Category Archives: Practicing

Learning styles in the music classroom

Your brain constantly interprets a range of stimuli, from the feel of the chair you’re sat on to viewing the light from the screen to read these words, from the smell of old socks to the call of a crow. Some people have a tendency to learn better using some senses than others. There are three basic kinds of learning.

Three learning styles

  1. Visual (drawing, watching, reading, writing),
  2. Kinesthetic (moving, touching), and
  3. Auditory (listening).

Auditory learning might seem the one most people choosing to study music would lean towards. However, some “non-musical” people often have a passion and desire to learn an instrument, even though it might be more difficult for them than learning other things like a foreign language or a handicraft. An even if all your music students have a musical flair, things learnt in the classroom can be reinforced by appealing to a range of learning styles. While you might figure out that a student prefers one mode of learning over another, most people prefer a variety of activities. This prevents boredom, and strengthens weaker skills.

How to incorporate learning styles into lessons

For each learning objective think of an exercise that appeals to each learning style. For instance, you might want your student to recognises the features of a particular rhythm. You might achieve this by writing out the notes on a stave, or reading a phrase where the intonation follows the rhythm (visual), feeling the rhythm on a drumskin or play along themselves (kinesthetic), or listening to a short piece of music (auditory). Many students will be bright enough to pick up and remember the rhythm after one or two exercises, but it’s good to have a range of routes to go down depending on what questions or interests arise during the lesson.

Should teachers emphasise one learning style over others?

Sometimes students would like to focus on a particular mode, for instance a student might have a performance coming up and be tempted to practice playing their piece(s) over and over. It might be appropriate to devote most of the lesson to practice playing the whole piece, or running over particularly challenging sections. Or a student might really enjoy picking up new things in a certain way, like needing to hear a piece played before they can play themselves. Here teachers might begin to play everything before the student has a go.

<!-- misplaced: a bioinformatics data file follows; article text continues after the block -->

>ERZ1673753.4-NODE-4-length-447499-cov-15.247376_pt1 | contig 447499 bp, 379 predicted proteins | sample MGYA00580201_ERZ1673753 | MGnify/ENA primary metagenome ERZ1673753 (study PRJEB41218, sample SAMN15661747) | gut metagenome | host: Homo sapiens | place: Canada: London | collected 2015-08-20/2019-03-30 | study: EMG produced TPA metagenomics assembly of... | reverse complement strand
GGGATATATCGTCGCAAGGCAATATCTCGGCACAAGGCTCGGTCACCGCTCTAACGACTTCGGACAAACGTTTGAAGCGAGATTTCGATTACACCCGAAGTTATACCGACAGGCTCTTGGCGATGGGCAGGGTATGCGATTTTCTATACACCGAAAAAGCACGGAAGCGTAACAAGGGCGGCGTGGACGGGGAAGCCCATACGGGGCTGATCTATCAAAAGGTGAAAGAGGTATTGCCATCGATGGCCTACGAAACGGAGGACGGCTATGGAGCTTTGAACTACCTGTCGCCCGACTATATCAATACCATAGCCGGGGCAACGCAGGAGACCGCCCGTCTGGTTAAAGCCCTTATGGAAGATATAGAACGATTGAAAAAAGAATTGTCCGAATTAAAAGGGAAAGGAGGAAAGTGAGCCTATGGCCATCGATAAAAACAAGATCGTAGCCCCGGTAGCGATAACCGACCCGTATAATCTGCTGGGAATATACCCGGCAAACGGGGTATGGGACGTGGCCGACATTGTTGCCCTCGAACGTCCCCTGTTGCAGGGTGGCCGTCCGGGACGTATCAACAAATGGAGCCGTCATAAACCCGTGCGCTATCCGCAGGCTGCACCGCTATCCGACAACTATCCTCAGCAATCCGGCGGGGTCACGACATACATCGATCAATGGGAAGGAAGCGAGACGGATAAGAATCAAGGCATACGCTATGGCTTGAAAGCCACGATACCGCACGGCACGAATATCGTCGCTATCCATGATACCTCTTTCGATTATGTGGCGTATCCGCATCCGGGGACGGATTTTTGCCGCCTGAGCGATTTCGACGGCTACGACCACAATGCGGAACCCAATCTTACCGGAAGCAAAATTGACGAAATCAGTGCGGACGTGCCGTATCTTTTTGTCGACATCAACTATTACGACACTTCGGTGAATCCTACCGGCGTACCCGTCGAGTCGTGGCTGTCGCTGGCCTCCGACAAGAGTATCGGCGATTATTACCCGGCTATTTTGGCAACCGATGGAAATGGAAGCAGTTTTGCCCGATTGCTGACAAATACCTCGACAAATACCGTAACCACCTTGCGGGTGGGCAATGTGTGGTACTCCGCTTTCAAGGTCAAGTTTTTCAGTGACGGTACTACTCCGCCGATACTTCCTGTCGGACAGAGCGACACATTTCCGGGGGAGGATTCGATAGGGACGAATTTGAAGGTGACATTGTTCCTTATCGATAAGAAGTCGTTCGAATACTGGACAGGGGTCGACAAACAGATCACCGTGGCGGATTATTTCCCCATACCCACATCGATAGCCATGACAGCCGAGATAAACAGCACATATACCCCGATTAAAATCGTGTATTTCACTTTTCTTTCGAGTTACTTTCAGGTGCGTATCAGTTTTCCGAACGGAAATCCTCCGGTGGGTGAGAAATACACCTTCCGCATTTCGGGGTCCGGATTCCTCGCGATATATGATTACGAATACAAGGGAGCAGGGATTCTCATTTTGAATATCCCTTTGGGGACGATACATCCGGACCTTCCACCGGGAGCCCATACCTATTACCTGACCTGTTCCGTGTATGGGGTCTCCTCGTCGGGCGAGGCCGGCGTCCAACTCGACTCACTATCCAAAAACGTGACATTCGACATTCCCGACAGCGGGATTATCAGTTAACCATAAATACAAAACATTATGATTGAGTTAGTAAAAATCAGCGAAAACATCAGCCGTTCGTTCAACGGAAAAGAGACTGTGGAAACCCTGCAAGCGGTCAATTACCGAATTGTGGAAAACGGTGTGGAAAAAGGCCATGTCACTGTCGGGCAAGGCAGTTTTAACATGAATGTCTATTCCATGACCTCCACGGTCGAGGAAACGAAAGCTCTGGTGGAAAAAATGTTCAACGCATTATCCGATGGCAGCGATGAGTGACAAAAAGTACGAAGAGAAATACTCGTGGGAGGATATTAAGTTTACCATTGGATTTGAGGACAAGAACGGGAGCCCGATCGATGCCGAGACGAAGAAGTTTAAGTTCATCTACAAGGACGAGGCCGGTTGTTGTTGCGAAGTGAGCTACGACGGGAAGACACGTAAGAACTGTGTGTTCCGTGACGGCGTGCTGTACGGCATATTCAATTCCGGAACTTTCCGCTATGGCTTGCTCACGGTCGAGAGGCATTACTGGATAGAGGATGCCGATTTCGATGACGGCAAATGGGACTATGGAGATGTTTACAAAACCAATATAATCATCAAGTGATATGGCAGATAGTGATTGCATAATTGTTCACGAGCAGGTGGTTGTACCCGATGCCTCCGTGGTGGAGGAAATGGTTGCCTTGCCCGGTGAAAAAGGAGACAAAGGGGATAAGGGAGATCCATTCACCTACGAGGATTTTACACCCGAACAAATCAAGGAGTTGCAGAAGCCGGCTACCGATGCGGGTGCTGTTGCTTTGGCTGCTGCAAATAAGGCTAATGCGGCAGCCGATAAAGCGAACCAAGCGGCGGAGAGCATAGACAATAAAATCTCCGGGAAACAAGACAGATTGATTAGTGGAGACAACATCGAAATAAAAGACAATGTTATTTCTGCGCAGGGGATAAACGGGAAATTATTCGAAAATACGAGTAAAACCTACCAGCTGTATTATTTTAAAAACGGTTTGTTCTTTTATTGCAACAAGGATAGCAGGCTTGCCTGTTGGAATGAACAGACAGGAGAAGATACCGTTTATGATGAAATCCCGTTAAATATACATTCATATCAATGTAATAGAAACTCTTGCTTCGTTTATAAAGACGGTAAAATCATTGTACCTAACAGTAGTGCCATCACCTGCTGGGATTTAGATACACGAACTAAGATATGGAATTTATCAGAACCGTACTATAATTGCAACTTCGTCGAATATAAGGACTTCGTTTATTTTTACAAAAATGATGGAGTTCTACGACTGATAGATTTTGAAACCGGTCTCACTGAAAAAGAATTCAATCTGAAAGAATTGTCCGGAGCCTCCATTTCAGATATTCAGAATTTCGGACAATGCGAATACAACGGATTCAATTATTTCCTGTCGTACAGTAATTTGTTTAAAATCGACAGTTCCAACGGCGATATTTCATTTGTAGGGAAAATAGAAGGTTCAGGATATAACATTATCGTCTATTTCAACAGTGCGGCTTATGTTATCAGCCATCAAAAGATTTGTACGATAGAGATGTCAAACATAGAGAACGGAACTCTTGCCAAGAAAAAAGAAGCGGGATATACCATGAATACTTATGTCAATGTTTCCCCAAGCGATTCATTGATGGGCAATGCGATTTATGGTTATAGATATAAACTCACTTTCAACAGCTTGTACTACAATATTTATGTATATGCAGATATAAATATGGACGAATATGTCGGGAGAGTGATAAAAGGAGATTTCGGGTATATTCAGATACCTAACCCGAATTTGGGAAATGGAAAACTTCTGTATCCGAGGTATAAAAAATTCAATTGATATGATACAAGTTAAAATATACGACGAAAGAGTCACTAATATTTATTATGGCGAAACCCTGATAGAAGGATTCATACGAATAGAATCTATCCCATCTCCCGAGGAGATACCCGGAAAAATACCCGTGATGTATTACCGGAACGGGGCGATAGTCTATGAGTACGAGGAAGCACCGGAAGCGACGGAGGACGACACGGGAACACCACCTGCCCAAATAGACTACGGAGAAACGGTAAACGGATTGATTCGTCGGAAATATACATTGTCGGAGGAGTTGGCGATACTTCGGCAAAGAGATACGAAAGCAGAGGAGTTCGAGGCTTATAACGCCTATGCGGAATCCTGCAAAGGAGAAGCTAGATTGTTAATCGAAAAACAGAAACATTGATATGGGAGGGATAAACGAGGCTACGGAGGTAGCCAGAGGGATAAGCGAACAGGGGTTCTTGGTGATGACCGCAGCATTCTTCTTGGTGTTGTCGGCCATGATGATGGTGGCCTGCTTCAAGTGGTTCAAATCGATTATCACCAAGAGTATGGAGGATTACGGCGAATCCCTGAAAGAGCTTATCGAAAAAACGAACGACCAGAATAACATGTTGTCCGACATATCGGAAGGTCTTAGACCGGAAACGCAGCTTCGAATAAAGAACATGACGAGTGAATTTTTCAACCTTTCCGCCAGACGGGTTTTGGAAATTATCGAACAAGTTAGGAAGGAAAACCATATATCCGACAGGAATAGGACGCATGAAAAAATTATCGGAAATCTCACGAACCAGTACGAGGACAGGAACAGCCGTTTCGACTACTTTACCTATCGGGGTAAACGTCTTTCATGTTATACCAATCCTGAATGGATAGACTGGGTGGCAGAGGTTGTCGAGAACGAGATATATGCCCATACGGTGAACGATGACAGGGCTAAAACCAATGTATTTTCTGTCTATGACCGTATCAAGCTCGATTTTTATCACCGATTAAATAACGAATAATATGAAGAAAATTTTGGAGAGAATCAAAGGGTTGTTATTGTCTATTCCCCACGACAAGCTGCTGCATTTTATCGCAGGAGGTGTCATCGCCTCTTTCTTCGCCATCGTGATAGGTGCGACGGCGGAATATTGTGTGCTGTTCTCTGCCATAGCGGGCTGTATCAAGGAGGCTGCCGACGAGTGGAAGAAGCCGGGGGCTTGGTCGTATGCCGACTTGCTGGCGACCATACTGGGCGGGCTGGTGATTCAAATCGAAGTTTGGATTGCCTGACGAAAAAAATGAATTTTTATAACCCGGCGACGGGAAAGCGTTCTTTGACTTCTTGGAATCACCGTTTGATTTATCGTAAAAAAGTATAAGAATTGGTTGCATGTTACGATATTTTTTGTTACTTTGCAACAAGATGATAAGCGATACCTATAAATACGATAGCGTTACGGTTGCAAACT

Mix it up a little

You should punctuate a lesson with other activities, not just teaching one thing in one way. This can be refreshing, prevents them becoming “one-trick ponies”, and can even bolster the student’s preferred exercises. If your student is working towards an upcoming performance you might watch footage of a professional guitarist to see their fingering. Or you might write out the notation for a couple of lines from memory, and identify areas that were omitted or written incorrectly as areas to focus on. Or instead of demonstrating something first, you might encourage a student to sightread and play a new piece from scratch, or challenge them to include a twist into a piece they can already play.

I teach to a range of learning styles because it produces excellent, well-rounded musicians.

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Resources to learn guitar

What’s the most effective way to learn guitar? Here are my top three tips.

  1. Little by little

    Often we start out with big dreams, we say things like “I want to be like Jimmy Hendrix”. This is great, but don’t make the mistake of expecting to achieve this overnight. Keep the goal in mind, but know that it will take work to get there. Plan how you’re going to get there in bitesize chunks.

  2. Little and often

    Make sure you’re always making progress by practicing daily, or as close to every day as you can. Half an hour each day is much better than a whole afternoon on a Saturday. If you’re finding something difficult try a little bit, then put down the instrument as pick it up tomorrow. If you achieve what you want to, revisit it and improve on it in your next practice.

  3. A little a lot

    Okay, my use of the word “little” fell down a bit here, but I had to repeat it because this point is about small, repetitive chunks. Once you can do something, say you’ve learnt a new scale, then by all means go away feeling happy, give yourself a small reward. Make sure you play it again soon, and repeatedly into the future. This will train your body and mind, getting the musical patterns into your muscle memory.

To avoid boredom when you’re revisiting things, try and mix it up a little. You could add in a solo improvisation, strum instead of pick (or vice versa), include a crescendo up to your favourite line, change the words in lines of a song, play an arpeggio instead of a scale, mix the verses of different songs, etc. What should you include in your guitar practices? Ideally a full body workout (kind of): This blog contains great ideas for range of things you should include in your practices.

Putting this into practice

If you’re new to guitar, forging a new habit with your playing, or just starting to plan your lessons this might all seem overwhelming. Firstly, break to job down into little chunks, and get experienced guidance. Ask your guitar teacher to help you plan your practices between lessons. Get your hands on good written material. Your local guitar shop might stock some recommended books, and you might also like to try these:

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